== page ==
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Japan's former Prime Minister Shinzo Abe will not attend Olympics opening ceremony, local media report

Key Points
  • Japan's former Prime Minister Shinzo Abe will not attend the Olympics opening ceremony according to public broadcaster NHK.
  • NHK said Abe decided against attending the ceremony after the Japanese government declared a state of emergency and virus restrictions over Tokyo, in an effort to minimize health risks among residents and visitors.
  • Abe played a outsized role in attracting the Olympics to Tokyo, pledging to IOC members in 2013 that the lingering nuclear disaster at Fukushima was "under control" and pitching his nation as a "passionate, proud, and a strong believer" in the Olympics.
Japan's former Prime Minister Shinzo Abe talks with Thomas Bach, President of the International Olympic Committee (IOC) after a ceremony on November 16, 2020 in Tokyo, Japan.
Kim Kyung-Hoon | Getty Images Sport

Japan's former Prime Minister Shinzo Abe, who memorably dressed up as video game character Super Mario to promote the Tokyo Olympics in Rio, will not attend the Olympics opening ceremony, public broadcaster NHK reported.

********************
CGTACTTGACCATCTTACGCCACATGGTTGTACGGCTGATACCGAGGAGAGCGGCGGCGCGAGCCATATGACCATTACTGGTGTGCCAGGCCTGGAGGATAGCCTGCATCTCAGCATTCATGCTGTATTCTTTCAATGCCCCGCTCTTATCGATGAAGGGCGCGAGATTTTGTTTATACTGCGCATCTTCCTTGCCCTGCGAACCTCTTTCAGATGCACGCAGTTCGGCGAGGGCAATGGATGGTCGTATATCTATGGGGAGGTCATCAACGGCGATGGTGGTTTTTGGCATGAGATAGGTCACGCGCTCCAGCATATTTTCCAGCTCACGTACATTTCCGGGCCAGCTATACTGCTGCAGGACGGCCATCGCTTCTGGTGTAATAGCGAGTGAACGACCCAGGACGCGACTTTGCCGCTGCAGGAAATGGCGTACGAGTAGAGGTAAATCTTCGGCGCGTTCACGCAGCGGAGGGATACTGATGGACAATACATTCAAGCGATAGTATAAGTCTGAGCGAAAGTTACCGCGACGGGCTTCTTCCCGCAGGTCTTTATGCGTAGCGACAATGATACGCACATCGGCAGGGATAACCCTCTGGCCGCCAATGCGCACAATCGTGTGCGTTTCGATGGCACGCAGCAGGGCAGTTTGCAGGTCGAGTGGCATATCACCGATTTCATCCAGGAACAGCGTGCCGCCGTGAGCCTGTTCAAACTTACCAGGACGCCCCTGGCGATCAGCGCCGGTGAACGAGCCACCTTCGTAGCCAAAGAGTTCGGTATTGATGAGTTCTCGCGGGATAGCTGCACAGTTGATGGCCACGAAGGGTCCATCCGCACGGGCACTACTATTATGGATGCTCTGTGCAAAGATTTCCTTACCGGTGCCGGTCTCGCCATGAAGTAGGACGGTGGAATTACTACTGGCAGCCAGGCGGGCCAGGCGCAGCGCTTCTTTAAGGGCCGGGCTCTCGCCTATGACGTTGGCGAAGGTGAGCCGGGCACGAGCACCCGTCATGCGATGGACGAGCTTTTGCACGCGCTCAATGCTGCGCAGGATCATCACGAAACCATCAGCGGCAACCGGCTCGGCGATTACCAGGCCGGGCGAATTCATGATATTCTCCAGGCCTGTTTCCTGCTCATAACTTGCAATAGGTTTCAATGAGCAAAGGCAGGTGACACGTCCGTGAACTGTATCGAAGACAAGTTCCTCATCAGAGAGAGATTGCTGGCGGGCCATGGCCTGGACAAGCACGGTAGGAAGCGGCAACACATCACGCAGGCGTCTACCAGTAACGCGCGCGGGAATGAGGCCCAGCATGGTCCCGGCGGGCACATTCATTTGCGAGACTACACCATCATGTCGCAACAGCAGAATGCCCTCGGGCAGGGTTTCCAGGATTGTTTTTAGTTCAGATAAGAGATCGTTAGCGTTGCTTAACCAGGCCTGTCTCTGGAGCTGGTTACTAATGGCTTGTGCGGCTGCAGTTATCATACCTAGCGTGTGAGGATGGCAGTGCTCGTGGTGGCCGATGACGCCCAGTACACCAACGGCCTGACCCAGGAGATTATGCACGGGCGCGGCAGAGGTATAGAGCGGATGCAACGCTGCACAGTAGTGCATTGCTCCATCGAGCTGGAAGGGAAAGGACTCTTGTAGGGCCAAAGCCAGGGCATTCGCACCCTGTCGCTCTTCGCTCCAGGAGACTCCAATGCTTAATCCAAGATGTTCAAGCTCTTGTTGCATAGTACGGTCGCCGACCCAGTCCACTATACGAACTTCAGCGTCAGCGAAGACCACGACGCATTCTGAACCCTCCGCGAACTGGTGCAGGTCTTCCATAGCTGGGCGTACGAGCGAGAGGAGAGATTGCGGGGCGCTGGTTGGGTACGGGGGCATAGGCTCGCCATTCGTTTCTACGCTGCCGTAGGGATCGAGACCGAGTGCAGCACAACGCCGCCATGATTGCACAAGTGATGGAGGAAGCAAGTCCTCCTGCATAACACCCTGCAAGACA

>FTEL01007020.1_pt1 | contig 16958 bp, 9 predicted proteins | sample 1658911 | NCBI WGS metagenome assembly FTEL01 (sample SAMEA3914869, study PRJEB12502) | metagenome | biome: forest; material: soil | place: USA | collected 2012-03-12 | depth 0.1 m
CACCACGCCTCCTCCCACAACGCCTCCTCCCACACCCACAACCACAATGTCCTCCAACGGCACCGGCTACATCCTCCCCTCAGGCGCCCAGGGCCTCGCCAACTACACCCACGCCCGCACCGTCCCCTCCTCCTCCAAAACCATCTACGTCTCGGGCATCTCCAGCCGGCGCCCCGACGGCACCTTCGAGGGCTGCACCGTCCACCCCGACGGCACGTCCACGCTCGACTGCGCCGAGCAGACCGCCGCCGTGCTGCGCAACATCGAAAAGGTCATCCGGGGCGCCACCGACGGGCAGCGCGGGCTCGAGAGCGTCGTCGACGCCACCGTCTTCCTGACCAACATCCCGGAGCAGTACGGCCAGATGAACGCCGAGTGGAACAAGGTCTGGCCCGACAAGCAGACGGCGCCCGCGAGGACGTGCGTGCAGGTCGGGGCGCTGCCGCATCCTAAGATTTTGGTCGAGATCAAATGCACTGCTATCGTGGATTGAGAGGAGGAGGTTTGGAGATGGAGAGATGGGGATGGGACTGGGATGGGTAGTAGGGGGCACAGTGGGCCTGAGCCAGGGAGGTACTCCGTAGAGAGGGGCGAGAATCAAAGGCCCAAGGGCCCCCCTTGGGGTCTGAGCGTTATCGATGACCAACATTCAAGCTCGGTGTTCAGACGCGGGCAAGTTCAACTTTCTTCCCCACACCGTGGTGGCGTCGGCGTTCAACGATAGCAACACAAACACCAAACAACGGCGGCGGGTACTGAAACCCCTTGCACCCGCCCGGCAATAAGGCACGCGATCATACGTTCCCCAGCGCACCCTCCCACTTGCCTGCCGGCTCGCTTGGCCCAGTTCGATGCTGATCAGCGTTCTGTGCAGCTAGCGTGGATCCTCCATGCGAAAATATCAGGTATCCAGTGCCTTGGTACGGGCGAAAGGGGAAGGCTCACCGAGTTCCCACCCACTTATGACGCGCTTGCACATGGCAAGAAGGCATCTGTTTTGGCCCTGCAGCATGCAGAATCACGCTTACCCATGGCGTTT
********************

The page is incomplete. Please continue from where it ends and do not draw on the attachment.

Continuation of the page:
Abe played a outsized role in attracting the Olympics to Tokyo, pledging in front of a banquet room full of International Olympic Committee members in 2013 that the lingering nuclear disaster at Fukushima was "under control" and pitching his nation as a "passionate, proud, and a strong believer" in the Olympics. He stepped down from office last year due to health reasons, and his replacement as prime minister, Yoshihide Suga, is expected to attend.

Still, the opening ceremony scheduled for Friday is set to be a subdued affair, with Japanese media reporting that less than 950 people — mostly dignitaries, including less than 20 global leaders — are set to attend.

The opening ceremony usually stands as a major showcase of the host nation, but with surging Covid-19 cases in and around Tokyo, organizers have ruled out spectators at most Olympic events.

NHK said Abe decided against attending the ceremony after the Japanese government declared a state of emergency and virus restrictions over Tokyo, in an effort to minimize health risks among residents and visitors.

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Covid-19 infections have jumped in the capital and are projected to spike further, straining health providers.

Japanese people, only a third of whom have had at least one dose of the vaccine, have been concerned the Olympics could become a super-spreader event.

In a recent poll in the Asahi newspaper, 68% of respondents expressed doubt about the ability of Olympic organizers to control coronavirus infections, with 55% saying they opposed the Games going ahead.

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